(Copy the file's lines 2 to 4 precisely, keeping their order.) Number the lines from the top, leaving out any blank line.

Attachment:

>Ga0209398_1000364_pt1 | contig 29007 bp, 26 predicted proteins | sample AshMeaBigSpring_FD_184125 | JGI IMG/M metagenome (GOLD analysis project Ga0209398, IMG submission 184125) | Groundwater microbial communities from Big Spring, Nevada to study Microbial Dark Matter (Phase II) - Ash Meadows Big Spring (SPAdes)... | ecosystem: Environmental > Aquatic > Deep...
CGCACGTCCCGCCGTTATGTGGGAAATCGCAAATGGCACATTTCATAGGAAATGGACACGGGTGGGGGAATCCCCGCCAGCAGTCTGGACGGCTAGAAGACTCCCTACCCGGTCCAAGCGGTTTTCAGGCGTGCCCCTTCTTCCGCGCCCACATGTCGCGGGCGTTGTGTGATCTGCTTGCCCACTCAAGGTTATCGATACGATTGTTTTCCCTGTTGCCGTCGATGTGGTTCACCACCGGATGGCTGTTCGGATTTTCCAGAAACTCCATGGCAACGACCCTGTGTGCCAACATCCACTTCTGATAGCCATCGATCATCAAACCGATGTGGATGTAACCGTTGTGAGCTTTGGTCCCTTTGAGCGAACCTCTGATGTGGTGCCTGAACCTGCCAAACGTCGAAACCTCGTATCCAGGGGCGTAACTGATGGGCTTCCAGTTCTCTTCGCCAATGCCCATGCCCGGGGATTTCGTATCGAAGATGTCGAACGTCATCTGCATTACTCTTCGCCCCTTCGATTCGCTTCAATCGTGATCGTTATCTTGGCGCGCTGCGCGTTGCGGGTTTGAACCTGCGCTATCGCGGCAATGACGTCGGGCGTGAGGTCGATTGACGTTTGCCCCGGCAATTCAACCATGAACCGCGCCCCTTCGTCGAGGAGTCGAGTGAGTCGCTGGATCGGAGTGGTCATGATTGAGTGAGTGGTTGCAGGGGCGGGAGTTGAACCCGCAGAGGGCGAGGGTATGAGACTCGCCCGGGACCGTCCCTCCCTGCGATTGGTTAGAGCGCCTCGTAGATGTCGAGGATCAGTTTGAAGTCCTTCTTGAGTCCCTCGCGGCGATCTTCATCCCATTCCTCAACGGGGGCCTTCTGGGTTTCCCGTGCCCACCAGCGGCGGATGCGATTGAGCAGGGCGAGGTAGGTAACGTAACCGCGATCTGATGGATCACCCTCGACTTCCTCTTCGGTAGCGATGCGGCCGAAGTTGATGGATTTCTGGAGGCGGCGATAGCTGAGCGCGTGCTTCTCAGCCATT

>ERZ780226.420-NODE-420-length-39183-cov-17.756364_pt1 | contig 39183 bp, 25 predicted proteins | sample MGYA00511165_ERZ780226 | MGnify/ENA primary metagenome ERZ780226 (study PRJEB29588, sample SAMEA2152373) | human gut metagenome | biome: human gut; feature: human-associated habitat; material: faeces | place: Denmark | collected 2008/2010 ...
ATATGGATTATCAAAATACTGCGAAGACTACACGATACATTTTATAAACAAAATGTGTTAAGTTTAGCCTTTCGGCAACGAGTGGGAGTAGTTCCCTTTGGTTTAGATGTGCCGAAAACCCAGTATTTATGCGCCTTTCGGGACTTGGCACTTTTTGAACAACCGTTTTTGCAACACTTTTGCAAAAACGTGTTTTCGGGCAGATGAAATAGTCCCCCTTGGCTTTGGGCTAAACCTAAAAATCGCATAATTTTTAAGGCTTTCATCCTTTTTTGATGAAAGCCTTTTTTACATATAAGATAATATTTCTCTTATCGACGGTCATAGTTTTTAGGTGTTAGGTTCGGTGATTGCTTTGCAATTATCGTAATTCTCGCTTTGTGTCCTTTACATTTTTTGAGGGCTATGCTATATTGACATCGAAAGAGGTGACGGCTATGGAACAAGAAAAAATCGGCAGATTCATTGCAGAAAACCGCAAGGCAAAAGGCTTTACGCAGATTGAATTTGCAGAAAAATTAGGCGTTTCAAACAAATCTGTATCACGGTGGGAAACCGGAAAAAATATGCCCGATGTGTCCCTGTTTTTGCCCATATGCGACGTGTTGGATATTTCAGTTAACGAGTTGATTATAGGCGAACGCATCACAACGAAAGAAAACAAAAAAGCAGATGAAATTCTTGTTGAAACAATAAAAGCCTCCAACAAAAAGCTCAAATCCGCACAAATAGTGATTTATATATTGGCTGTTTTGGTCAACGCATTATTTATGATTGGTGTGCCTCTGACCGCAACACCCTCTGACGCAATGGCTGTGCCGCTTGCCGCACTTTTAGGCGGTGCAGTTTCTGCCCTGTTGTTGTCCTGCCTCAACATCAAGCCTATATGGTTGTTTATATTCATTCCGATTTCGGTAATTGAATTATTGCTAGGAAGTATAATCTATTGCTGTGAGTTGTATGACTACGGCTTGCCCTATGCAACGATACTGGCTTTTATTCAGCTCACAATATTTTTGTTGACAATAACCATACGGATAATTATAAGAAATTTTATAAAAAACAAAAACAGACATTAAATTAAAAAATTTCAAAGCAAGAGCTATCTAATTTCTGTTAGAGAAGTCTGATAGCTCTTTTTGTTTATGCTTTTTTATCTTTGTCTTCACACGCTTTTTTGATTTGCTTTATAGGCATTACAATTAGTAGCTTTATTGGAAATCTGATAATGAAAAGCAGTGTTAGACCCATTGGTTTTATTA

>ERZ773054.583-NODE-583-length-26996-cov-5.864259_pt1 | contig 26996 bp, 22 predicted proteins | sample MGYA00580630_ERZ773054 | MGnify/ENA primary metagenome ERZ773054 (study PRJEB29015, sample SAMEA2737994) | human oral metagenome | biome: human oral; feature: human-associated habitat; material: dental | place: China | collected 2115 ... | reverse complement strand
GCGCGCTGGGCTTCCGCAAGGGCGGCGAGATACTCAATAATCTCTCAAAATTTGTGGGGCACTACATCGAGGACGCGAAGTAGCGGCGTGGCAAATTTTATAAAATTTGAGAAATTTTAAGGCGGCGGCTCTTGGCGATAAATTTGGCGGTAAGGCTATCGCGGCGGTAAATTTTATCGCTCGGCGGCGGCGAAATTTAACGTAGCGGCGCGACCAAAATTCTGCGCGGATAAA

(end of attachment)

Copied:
CGCACGTCCCGCCGTTATGTGGGAAATCGCAAATGGCACATTTCATAGGAAATGGACACGGGTGGGGGAATCCCCGCCAGCAGTCTGGACGGCTAGAAGACTCCCTACCCGGTCCAAGCGGTTTTCAGGCGTGCCCCTTCTTCCGCGCCCACATGTCGCGGGCGTTGTGTGATCTGCTTGCCCACTCAAGGTTATCGATACGATTGTTTTCCCTGTTGCCGTCGATGTGGTTCACCACCGGATGGCTGTTCGGATTTTCCAGAAACTCCATGGCAACGACCCTGTGTGCCAACATCCACTTCTGATAGCCATCGATCATCAAACCGATGTGGATGTAACCGTTGTGAGCTTTGGTCCCTTTGAGCGAACCTCTGATGTGGTGCCTGAACCTGCCAAACGTCGAAACCTCGTATCCAGGGGCGTAACTGATGGGCTTCCAGTTCTCTTCGCCAATGCCCATGCCCGGGGATTTCGTATCGAAGATGTCGAACGTCATCTGCATTACTCTTCGCCCCTTCGATTCGCTTCAATCGTGATCGTTATCTTGGCGCGCTGCGCGTTGCGGGTTTGAACCTGCGCTATCGCGGCAATGACGTCGGGCGTGAGGTCGATTGACGTTTGCCCCGGCAATTCAACCATGAACCGCGCCCCTTCGTCGAGGAGTCGAGTGAGTCGCTGGATCGGAGTGGTCATGATTGAGTGAGTGGTTGCAGGGGCGGGAGTTGAACCCGCAGAGGGCGAGGGTATGAGACTCGCCCGGGACCGTCCCTCCCTGCGATTGGTTAGAGCGCCTCGTAGATGTCGAGGATCAGTTTGAAGTCCTTCTTGAGTCCCTCGCGGCGATCTTCATCCCATTCCTCAACGGGGGCCTTCTGGGTTTCCCGTGCCCACCAGCGGCGGATGCGATTGAGCAGGGCGAGGTAGGTAACGTAACCGCGATCTGATGGATCACCCTCGACTTCCTCTTCGGTAGCGATGCGGCCGAAGTTGATGGATTTCTGGAGGCGGCGATAGCTGAGCGCGTGCTTCTCAGCCATT

>ERZ780226.420-NODE-420-length-39183-cov-17.756364_pt1 | contig 39183 bp, 25 predicted proteins | sample MGYA00511165_ERZ780226 | MGnify/ENA primary metagenome ERZ780226 (study PRJEB29588, sample SAMEA2152373) | human gut metagenome | biome: human gut; feature: human-associated habitat; material: faeces | place: Denmark | collected 2008/2010 ...
ATATGGATTATCAAAATACTGCGAAGACTACACGATACATTTTATAAACAAAATGTGTTAAGTTTAGCCTTTCGGCAACGAGTGGGAGTAGTTCCCTTTGGTTTAGATGTGCCGAAAACCCAGTATTTATGCGCCTTTCGGGACTTGGCACTTTTTGAACAACCGTTTTTGCAACACTTTTGCAAAAACGTGTTTTCGGGCAGATGAAATAGTCCCCCTTGGCTTTGGGCTAAACCTAAAAATCGCATAATTTTTAAGGCTTTCATCCTTTTTTGATGAAAGCCTTTTTTACATATAAGATAATATTTCTCTTATCGACGGTCATAGTTTTTAGGTGTTAGGTTCGGTGATTGCTTTGCAATTATCGTAATTCTCGCTTTGTGTCCTTTACATTTTTTGAGGGCTATGCTATATTGACATCGAAAGAGGTGACGGCTATGGAACAAGAAAAAATCGGCAGATTCATTGCAGAAAACCGCAAGGCAAAAGGCTTTACGCAGATTGAATTTGCAGAAAAATTAGGCGTTTCAAACAAATCTGTATCACGGTGGGAAACCGGAAAAAATATGCCCGATGTGTCCCTGTTTTTGCCCATATGCGACGTGTTGGATATTTCAGTTAACGAGTTGATTATAGGCGAACGCATCACAACGAAAGAAAACAAAAAAGCAGATGAAATTCTTGTTGAAACAATAAAAGCCTCCAACAAAAAGCTCAAATCCGCACAAATAGTGATTTATATATTGGCTGTTTTGGTCAACGCATTATTTATGATTGGTGTGCCTCTGACCGCAACACCCTCTGACGCAATGGCTGTGCCGCTTGCCGCACTTTTAGGCGGTGCAGTTTCTGCCCTGTTGTTGTCCTGCCTCAACATCAAGCCTATATGGTTGTTTATATTCATTCCGATTTCGGTAATTGAATTATTGCTAGGAAGTATAATCTATTGCTGTGAGTTGTATGACTACGGCTTGCCCTATGCAACGATACTGGCTTTTATTCAGCTCACAATATTTTTGTTGACAATAACCATACGGATAATTATAAGAAATTTTATAAAAAACAAAAACAGACATTAAATTAAAAAATTTCAAAGCAAGAGCTATCTAATTTCTGTTAGAGAAGTCTGATAGCTCTTTTTGTTTATGCTTTTTTATCTTTGTCTTCACACGCTTTTTTGATTTGCTTTATAGGCATTACAATTAGTAGCTTTATTGGAAATCTGATAATGAAAAGCAGTGTTAGACCCATTGGTTTTATTA